Acid dips, anyone?

June 07, 2019

Let us go back to “truth in advertising”.

There is actually a law that mandates this.

And it basically says that what the manufacturer or seller puts on the label and other marketing tools to promote the sale of certain products must also be the same as the contents of the packaging material.

In short, what is being sold and promoted must be the real thing – not a poor copy or imitation, an artificial or synthetic version, or, worse, a bogus.

What we cannot understand and refuse to accept is the fact that coconuts, sugar canes, nipa and other palm varieties abound in this country. In fact, coconuts and sugar are our main traditional agricultural exports.

Vast lands are planted to this cash crops almost year round.

Apart from cooking oil and other related products derived from coconuts, coco vinegar is also produced in many coconut growing regions across the country.

Meanwhile hectares upon hectares of land in Luzon, Visayas, and Mindanao grow sugar cane, another source of natural vinegar.

Nipa and other local palm trees also produced natural vinegar.

Now, if we have natural sources of vinegar in abundance, why do we have to suffer from  fake or “acid”-based versions that are potentially toxic or hazardous to health.

Food scientists and safety experts have come to the defense of “food-grade” acetic acid based vinegars which are supposedly non-lethal or fit for human consumption.

Our question is: Does the term “food-grade” mean natural or originating from organic or plant sources?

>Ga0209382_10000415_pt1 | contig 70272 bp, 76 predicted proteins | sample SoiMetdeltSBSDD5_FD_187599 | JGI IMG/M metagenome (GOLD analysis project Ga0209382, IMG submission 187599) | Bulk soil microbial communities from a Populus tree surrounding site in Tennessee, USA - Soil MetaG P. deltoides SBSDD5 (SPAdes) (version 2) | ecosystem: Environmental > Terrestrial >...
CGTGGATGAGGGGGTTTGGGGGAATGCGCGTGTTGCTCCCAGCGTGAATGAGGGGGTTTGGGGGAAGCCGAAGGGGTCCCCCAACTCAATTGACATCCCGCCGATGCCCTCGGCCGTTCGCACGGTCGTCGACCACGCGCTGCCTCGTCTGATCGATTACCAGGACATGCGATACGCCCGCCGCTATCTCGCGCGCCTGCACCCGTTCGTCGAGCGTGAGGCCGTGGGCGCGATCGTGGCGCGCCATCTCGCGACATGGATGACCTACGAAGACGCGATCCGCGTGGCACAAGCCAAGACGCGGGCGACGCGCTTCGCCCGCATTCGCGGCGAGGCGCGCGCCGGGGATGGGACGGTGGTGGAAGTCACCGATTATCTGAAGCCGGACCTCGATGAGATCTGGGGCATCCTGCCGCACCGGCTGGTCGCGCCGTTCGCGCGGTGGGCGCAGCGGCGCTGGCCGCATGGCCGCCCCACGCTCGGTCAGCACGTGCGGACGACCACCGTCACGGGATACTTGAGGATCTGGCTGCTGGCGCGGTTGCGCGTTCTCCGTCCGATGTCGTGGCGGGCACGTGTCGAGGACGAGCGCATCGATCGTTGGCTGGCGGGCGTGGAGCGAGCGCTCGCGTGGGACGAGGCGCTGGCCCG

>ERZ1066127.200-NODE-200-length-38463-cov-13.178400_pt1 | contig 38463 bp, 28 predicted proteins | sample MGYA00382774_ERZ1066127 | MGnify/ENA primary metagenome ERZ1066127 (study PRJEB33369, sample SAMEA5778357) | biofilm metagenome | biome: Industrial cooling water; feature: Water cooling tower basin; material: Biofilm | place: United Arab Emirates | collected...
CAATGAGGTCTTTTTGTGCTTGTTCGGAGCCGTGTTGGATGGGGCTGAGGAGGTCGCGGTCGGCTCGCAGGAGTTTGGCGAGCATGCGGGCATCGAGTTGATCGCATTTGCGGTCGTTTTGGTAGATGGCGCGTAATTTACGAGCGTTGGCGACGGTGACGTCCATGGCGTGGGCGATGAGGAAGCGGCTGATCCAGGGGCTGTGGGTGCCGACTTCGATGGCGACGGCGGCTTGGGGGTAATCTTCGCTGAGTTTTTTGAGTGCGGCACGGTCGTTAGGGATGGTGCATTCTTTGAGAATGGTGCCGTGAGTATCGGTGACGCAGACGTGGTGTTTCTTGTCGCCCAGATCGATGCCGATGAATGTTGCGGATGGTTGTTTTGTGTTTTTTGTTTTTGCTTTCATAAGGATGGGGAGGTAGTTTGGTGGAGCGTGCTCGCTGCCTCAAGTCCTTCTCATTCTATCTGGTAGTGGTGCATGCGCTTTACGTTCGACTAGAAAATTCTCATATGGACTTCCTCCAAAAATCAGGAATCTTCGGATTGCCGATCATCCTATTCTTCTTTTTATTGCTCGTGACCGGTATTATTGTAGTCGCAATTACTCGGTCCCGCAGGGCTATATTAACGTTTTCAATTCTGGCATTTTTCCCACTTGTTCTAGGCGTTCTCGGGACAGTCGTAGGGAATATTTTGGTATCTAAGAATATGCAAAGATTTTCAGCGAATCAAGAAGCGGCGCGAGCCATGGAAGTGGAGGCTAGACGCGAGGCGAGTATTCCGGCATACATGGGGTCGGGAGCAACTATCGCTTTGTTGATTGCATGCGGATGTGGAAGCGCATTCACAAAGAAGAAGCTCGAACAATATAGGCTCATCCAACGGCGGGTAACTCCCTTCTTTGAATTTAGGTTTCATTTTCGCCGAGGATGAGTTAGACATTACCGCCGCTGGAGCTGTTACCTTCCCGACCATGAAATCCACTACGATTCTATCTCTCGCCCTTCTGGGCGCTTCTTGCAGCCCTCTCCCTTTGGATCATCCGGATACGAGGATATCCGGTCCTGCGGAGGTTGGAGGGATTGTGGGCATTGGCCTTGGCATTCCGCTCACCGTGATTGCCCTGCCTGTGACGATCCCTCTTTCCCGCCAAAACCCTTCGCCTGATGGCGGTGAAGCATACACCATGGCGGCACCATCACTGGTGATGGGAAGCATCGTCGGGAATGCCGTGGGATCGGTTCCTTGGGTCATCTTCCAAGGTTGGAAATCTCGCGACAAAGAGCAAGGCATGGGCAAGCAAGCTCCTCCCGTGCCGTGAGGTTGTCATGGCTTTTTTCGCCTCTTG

If not, then they are artificial chemical cocktails, a term that does not in any way endues appetite when announced and presented on a table.

The worse crime that manufacturers can commit against consumers is producing and selling acid based vinegars in plastic bottles. Why? Because acids are generally corrosive, and plastics are easily soluble upon contact with this powerful chemical.

Does public notification or advisory about the presence of these acid based vinegars in the market offer enough protection for consumers?

The Food and Drug Administration released the names of vinegar brands found to contain synthetic acetic acid, in line with its efforts to keep the consuming public properly informed about the products they are buying.

These brands include Surebuy Cane Vinegar, Tentay Pinoy Style Vinegar, Tentay Premium Vinegar, Tentay Vinegar "Sukang Tunay Asim", and the Chef's Flavor Vinegar.